HANOI • Vietnam has accused China of making "erroneous statements" in the latest round of an escalating diplomatic spat over flights to a disputed reef in the Spratly islands in the South China Sea, which is claimed by both countries.
China has conducted several flights this year through Vietnamese airspace to a newly built runway on the Fiery Cross Reef in the Spratly islands, leading Hanoi to accuse Beijing of threatening regional safety with the "unannounced" flights. But Beijing argues that it has the right to conduct "state aviation activities".
Hanoi fired off the latest barb late on Tuesday in the increasingly bitter diplomatic spat, saying Beijing was making "erroneous statements" by claiming it had informed Vietnamese air traffic control about the flights.
"Ho Chi Minh... Control Centre did not receive any notification by China of the flight plans," Foreign Ministry spokesman Le Hai Binh said in a statement. The flights, he added, were "aimed at asserting (China's) illegal sovereignty claims over the Trong Sa archipelago", referring to the Spratlys by their Vietnamese name.
He also said the flights to Fiery Cross Reef, under any name, affected aviation security, safety and freedom in the area.
This year alone, Vietnam has logged at least 46 incidents of Chinese planes flying without warning through airspace monitored by air traffic control in the southern metropolis of Ho Chi Minh City, according to the authorities cited by local media. State media also reported that Vietnam sent a protest letter about the flights to China, as well as the International Civil Aviation Organisation.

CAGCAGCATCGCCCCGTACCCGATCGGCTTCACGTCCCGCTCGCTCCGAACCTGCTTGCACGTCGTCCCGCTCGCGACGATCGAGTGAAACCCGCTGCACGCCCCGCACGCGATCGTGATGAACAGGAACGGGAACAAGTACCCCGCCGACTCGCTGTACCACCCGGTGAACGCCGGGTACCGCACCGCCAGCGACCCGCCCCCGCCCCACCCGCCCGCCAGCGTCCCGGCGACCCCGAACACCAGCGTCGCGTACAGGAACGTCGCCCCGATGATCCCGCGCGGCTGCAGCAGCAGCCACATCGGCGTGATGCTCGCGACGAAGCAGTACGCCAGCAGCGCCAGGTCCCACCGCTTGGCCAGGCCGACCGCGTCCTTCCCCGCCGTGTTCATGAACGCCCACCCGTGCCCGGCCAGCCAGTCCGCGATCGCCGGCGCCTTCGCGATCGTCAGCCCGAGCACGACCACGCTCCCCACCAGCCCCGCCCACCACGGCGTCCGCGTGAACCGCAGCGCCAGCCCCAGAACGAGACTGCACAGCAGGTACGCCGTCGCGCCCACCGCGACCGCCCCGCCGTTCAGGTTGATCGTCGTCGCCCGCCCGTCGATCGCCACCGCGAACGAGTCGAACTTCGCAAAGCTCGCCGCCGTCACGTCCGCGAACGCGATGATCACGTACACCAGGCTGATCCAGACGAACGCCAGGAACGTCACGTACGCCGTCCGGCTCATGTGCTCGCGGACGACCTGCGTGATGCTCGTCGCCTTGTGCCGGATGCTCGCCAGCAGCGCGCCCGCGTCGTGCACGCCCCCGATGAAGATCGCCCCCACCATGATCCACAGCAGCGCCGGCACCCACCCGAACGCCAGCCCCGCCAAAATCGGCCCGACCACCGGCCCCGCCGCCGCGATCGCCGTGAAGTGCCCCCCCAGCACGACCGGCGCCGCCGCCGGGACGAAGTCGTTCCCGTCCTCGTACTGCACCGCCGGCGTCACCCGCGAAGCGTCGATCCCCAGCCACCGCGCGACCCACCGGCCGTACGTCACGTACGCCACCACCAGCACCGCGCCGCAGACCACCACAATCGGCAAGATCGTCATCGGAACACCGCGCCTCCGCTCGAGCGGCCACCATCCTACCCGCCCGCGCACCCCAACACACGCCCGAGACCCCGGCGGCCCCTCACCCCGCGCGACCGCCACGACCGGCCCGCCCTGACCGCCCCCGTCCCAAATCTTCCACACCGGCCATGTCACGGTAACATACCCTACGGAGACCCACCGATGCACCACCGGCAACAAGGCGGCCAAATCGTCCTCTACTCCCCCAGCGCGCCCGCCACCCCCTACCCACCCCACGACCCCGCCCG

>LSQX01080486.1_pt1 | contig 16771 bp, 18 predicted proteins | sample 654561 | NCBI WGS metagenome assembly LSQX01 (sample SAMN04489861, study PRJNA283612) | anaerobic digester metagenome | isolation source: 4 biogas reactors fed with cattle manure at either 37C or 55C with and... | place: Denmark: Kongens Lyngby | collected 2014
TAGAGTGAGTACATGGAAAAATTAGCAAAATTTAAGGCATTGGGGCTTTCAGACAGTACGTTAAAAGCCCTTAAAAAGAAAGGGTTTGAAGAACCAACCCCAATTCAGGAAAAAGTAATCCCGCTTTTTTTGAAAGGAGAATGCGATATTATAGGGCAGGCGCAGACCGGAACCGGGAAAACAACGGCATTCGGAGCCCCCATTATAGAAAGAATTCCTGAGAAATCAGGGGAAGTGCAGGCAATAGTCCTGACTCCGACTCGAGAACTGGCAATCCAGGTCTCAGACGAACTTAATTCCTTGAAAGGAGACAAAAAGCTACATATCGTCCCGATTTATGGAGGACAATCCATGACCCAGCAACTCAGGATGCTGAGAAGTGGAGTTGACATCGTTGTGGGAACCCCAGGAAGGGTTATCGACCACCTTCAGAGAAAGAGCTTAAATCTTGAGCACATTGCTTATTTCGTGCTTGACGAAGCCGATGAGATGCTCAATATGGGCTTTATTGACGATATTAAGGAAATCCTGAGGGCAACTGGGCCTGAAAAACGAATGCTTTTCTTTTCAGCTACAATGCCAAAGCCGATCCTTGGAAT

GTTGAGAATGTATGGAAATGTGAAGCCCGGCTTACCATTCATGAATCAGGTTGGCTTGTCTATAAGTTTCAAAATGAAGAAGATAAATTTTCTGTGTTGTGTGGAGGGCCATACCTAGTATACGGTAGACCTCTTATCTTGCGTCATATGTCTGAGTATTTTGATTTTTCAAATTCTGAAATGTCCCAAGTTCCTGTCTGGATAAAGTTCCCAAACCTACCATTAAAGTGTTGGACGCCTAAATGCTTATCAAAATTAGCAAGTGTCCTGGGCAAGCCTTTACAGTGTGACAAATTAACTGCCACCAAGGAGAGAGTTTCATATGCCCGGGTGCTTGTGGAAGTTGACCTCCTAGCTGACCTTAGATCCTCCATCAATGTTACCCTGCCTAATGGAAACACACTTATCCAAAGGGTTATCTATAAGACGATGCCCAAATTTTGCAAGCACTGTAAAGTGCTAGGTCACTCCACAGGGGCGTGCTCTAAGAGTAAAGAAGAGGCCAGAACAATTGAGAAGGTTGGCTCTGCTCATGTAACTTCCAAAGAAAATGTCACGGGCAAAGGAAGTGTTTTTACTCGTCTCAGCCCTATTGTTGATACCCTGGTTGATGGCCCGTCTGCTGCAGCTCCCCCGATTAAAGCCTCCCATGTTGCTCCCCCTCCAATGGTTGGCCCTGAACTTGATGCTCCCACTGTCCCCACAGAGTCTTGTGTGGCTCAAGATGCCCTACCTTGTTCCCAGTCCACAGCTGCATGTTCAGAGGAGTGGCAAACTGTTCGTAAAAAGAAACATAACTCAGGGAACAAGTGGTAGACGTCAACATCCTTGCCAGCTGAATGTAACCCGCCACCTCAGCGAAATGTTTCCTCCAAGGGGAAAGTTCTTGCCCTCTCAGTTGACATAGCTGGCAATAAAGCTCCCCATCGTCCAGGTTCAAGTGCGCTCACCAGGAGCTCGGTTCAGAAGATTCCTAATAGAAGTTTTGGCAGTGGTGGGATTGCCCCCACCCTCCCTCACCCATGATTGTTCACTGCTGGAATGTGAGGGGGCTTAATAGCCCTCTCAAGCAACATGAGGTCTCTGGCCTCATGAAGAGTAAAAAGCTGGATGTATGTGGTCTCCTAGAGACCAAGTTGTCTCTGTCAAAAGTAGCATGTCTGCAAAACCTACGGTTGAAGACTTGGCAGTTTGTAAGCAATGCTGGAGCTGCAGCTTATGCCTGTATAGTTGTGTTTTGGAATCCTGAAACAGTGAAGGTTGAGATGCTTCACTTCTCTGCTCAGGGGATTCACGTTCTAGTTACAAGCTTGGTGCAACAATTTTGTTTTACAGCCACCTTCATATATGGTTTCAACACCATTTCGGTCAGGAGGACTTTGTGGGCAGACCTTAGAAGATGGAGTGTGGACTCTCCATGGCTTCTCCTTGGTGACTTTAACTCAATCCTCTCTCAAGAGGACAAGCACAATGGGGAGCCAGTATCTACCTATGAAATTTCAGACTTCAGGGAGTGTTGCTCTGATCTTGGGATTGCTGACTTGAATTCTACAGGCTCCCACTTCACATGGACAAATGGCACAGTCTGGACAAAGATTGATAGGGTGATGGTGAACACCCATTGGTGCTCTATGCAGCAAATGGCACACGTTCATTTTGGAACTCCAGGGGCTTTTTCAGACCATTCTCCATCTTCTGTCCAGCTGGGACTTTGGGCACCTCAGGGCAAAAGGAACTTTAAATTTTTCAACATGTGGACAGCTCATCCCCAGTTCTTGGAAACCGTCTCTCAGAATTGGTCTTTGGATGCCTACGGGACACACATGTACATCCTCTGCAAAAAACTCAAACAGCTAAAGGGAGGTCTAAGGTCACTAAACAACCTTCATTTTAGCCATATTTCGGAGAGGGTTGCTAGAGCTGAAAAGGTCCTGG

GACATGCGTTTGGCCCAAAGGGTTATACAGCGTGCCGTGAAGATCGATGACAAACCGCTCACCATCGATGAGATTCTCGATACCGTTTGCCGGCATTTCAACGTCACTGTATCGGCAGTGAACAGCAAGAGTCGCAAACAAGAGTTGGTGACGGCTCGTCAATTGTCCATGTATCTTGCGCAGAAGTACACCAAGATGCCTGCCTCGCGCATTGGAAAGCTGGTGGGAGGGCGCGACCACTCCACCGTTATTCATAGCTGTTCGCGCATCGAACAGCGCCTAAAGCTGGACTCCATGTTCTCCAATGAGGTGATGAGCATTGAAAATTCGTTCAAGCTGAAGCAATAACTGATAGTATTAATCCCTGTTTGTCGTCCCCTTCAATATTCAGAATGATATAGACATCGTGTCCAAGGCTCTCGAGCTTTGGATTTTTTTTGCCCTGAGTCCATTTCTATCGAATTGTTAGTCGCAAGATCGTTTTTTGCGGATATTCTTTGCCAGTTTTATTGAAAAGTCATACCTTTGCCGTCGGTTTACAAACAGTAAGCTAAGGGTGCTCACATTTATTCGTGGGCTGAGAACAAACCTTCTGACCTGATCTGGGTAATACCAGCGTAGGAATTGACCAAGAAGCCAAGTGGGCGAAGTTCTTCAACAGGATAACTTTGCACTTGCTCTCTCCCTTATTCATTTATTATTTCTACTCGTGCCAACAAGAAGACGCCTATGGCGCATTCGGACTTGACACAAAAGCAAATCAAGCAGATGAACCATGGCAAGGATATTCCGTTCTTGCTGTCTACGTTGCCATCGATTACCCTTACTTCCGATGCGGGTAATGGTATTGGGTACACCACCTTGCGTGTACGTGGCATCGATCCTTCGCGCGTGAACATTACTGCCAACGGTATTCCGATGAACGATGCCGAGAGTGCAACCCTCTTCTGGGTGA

Beijing began work in 2014 on a 3km runway on Fiery Cross Reef, which is also known as Yongshu, about 1,000km from China's island province of Hainan. The runway is one of three that China has built in the Spratlys in the past year.
The Philippines recently filed a diplomatic protest over China's test flights at the Fiery Cross Reef, which it referred to as the Kagitingan Reef. The protest submitted by its Department of Foreign Affairs on Jan 8 was over test flights conducted by China to the Kagitingan which Manila viewed as being provocative and "restricting the freedom of navigation and overflight in the West Philippine Sea", according to department spokesman Charles Jose, the Philippine Enquirer reported.
Mr Jose was quoted as saying that "these actions by China have elevated tensions and anxiety in the region and are in violation of the spirit and letter of the Asean-China Declaration on the Conduct of Parties". The declaration was signed between the regional group and Beijing in 2002.
China's claim to almost all of the South China Sea puts it at odds with regional neighbours, the Philippines, Vietnam, Malaysia, Brunei and Taiwan, which also stake partial claims.